Glowing notes of appreciation, and songs in her honor, are testament to Eliza Baylies Wheaton’s commitment, pride, and emotional investment in Wheaton. As the family member with the longest involvement, Eliza Baylies Wheaton established a strong personal connection to the Seminary.
Mrs. Wheaton was often on the Seminary campus, not only for business matters but also to in support of its activities. In her diary entry for February 26, 1873, Mrs. Wheaton writes that she attended a Tableaux and reception by the class of 1873. The next month, she notes in her March 4 entry, “James T. Fields gave a lecture on Tennyson in Semy 2 1/4 PM. It was delightful”. Mrs. Wheaton’s presence on campus was noted and frequent.
“June 25, 1873: Busy preparing Flowers for Graduates who were here to tea – 13 – dear Mary Chapin one of them – Mrs. Metcalf here – 44″ annivirery of my marriage”
These entries are typical of Mrs. Wheaton’s activities. She hosted tea for each graduating class, presenting each graduate with flowers. When a student needed financial assistance in order to continue, Mrs. Wheaton stepped in. Students were frequently invited to take tea with Mrs. Wheaton or accompany her on outings, such as buggy rides. Mrs. Wheaton even invited students to join her on trips to Boston, especially when her niece, Mary Chapin, was enrolled in the Seminary.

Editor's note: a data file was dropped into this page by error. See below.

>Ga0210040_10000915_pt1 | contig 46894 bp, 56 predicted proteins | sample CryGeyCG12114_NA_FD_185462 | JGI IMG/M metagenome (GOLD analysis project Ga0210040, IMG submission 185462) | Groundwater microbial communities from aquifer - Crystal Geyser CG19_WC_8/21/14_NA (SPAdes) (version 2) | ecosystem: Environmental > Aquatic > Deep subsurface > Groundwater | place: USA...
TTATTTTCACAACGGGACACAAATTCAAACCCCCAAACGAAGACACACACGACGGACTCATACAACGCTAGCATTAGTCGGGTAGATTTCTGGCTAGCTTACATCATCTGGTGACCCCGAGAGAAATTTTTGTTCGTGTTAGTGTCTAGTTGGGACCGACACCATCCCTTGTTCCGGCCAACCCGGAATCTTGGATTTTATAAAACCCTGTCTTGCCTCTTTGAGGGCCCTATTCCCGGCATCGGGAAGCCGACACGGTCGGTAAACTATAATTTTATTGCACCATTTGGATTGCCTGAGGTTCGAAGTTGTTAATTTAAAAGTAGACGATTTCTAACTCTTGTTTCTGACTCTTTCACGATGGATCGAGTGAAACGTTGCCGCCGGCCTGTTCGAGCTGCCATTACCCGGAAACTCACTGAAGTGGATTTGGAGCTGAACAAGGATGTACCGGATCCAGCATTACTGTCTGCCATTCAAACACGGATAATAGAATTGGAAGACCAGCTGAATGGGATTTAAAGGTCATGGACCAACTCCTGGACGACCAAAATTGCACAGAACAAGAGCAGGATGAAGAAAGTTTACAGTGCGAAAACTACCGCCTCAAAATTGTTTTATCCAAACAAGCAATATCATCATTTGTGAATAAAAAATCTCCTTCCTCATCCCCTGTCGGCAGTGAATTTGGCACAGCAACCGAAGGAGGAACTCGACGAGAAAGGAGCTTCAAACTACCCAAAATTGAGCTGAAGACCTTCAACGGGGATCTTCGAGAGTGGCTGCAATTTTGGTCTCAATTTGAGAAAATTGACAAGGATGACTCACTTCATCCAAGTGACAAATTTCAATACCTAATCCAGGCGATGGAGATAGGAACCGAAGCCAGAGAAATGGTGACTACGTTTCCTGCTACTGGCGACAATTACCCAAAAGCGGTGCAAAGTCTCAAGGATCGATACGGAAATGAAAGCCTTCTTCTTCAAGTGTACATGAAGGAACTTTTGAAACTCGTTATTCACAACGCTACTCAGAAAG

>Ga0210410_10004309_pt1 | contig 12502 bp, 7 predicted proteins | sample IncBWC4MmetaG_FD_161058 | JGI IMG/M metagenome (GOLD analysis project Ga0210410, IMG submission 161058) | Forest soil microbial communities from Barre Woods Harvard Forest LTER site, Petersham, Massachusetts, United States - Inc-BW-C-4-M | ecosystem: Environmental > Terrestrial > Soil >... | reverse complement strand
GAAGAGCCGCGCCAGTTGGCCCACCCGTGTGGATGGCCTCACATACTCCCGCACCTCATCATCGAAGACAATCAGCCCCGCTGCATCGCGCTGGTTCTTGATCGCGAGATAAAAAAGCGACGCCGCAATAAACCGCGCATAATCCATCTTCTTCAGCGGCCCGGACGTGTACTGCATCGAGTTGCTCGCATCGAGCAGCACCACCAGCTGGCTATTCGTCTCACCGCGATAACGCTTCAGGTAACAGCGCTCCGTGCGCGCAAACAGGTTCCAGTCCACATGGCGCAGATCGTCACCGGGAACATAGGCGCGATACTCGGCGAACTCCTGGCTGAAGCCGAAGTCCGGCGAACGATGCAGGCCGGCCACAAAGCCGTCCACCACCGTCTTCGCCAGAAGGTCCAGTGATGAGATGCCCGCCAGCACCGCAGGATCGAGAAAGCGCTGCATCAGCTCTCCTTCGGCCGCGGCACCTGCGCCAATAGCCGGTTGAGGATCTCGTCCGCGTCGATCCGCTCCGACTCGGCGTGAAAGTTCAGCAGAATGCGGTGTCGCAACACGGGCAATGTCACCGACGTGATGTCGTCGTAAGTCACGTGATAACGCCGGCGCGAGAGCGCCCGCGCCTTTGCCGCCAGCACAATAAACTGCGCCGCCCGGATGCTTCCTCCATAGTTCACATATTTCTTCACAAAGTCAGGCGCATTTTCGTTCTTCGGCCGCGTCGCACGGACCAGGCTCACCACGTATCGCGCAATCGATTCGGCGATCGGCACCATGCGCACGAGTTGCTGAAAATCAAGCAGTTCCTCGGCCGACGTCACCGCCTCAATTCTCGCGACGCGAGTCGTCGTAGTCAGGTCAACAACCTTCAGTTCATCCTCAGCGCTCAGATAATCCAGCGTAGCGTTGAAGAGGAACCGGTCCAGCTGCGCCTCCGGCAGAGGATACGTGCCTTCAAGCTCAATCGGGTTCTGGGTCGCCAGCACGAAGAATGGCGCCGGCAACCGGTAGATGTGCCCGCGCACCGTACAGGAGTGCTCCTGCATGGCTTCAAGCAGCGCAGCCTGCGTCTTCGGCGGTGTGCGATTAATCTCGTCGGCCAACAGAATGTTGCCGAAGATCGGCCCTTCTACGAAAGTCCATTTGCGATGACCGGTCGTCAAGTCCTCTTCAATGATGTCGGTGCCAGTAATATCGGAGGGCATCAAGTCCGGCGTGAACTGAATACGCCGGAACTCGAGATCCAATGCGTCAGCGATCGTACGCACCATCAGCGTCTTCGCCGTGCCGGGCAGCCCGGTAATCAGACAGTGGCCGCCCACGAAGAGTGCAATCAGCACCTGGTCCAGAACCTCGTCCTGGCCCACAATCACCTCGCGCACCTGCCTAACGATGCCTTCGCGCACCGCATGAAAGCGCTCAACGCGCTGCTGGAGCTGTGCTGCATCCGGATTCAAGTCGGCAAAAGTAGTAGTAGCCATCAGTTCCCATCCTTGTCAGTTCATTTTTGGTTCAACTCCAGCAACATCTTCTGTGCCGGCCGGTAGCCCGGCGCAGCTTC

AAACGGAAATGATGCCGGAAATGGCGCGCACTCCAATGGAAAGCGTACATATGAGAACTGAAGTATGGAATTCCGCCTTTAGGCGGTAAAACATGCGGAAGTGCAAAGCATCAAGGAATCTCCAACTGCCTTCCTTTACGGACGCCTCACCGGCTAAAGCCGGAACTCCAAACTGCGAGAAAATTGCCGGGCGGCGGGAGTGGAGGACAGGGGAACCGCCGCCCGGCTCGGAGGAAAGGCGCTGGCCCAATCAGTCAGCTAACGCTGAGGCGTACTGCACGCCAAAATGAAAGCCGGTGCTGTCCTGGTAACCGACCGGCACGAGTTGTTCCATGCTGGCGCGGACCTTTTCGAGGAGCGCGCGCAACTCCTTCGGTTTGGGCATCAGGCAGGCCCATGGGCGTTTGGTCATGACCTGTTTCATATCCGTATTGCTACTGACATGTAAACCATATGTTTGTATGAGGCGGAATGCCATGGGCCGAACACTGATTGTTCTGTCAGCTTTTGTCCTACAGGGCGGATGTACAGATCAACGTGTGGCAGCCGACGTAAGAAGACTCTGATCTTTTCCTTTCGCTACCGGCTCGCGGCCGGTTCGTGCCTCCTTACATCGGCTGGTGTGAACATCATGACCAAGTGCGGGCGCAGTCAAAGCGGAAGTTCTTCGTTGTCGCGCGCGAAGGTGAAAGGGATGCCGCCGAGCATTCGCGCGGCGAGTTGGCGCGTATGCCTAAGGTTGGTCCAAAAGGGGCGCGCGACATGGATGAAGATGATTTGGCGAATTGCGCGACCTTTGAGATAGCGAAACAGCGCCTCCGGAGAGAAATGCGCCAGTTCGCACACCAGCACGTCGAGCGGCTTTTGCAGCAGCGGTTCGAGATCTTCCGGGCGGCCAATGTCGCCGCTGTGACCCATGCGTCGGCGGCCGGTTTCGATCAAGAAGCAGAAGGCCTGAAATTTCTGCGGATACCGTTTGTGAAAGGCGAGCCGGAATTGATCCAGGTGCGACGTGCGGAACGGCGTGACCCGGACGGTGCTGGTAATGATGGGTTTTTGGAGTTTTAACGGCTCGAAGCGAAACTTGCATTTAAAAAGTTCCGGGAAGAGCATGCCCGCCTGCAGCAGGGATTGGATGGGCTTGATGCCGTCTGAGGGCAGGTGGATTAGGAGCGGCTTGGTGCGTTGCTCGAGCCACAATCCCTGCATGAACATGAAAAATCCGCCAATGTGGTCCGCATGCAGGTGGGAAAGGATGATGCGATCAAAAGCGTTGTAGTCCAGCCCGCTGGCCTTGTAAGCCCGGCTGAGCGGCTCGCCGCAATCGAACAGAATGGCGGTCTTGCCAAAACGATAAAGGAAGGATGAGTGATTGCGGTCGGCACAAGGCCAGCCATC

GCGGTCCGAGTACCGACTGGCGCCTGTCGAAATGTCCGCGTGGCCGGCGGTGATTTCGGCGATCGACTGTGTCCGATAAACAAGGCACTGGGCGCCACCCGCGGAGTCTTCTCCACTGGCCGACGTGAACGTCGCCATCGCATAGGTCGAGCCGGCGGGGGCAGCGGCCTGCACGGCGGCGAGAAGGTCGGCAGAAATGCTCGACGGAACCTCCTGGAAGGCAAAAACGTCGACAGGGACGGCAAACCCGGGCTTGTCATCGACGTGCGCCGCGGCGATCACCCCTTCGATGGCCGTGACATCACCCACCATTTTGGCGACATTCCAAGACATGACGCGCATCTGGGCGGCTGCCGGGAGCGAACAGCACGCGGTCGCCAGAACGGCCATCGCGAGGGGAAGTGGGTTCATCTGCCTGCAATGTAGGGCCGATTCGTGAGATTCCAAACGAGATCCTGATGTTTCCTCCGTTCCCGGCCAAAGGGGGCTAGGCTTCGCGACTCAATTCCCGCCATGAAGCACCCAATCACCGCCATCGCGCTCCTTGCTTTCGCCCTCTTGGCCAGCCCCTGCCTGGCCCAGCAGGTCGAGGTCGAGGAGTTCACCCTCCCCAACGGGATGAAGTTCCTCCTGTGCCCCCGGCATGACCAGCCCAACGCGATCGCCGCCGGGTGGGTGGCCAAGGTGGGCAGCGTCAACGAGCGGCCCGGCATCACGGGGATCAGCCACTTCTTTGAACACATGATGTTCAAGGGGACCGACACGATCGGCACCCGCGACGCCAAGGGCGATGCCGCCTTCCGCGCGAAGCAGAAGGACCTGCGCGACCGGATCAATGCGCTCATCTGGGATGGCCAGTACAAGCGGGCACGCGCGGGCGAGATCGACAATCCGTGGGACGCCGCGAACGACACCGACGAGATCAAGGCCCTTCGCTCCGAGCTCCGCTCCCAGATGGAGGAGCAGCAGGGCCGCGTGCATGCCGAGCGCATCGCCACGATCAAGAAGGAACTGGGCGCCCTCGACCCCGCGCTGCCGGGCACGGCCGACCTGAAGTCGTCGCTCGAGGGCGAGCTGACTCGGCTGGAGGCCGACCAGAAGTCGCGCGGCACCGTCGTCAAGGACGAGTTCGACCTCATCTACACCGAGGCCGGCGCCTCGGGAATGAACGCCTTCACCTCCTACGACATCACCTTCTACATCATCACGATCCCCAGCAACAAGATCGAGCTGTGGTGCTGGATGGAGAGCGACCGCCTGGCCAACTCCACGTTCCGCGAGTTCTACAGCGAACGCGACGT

“Dear Mrs. Wheaton,
One of the most delightful features in our lives as school girls at Norton, was the assurance of hearty interest in our welfare which you constantly expressed in word and deed.
As one by one we have gone out from the Seminary, we find this love of yours for us and for the school, the golden thread coming down through the years and uniting the oldest and the youngest of the daughters of Wheaton Seminary in one common interest.”
From a letter written by: Martha C. B. Chase, Clara M. Pike, Frances V. Emerson, and Ella A. Norcross
As a result of her long connection with Wheaton, the school instituted Founder’s Day on her 80th birthday. Although Eliza Baylies Wheaton was not the only family member involved in the Seminary, she was the most visible, the most connected, and the most treasured by the students of Wheaton Female Seminary.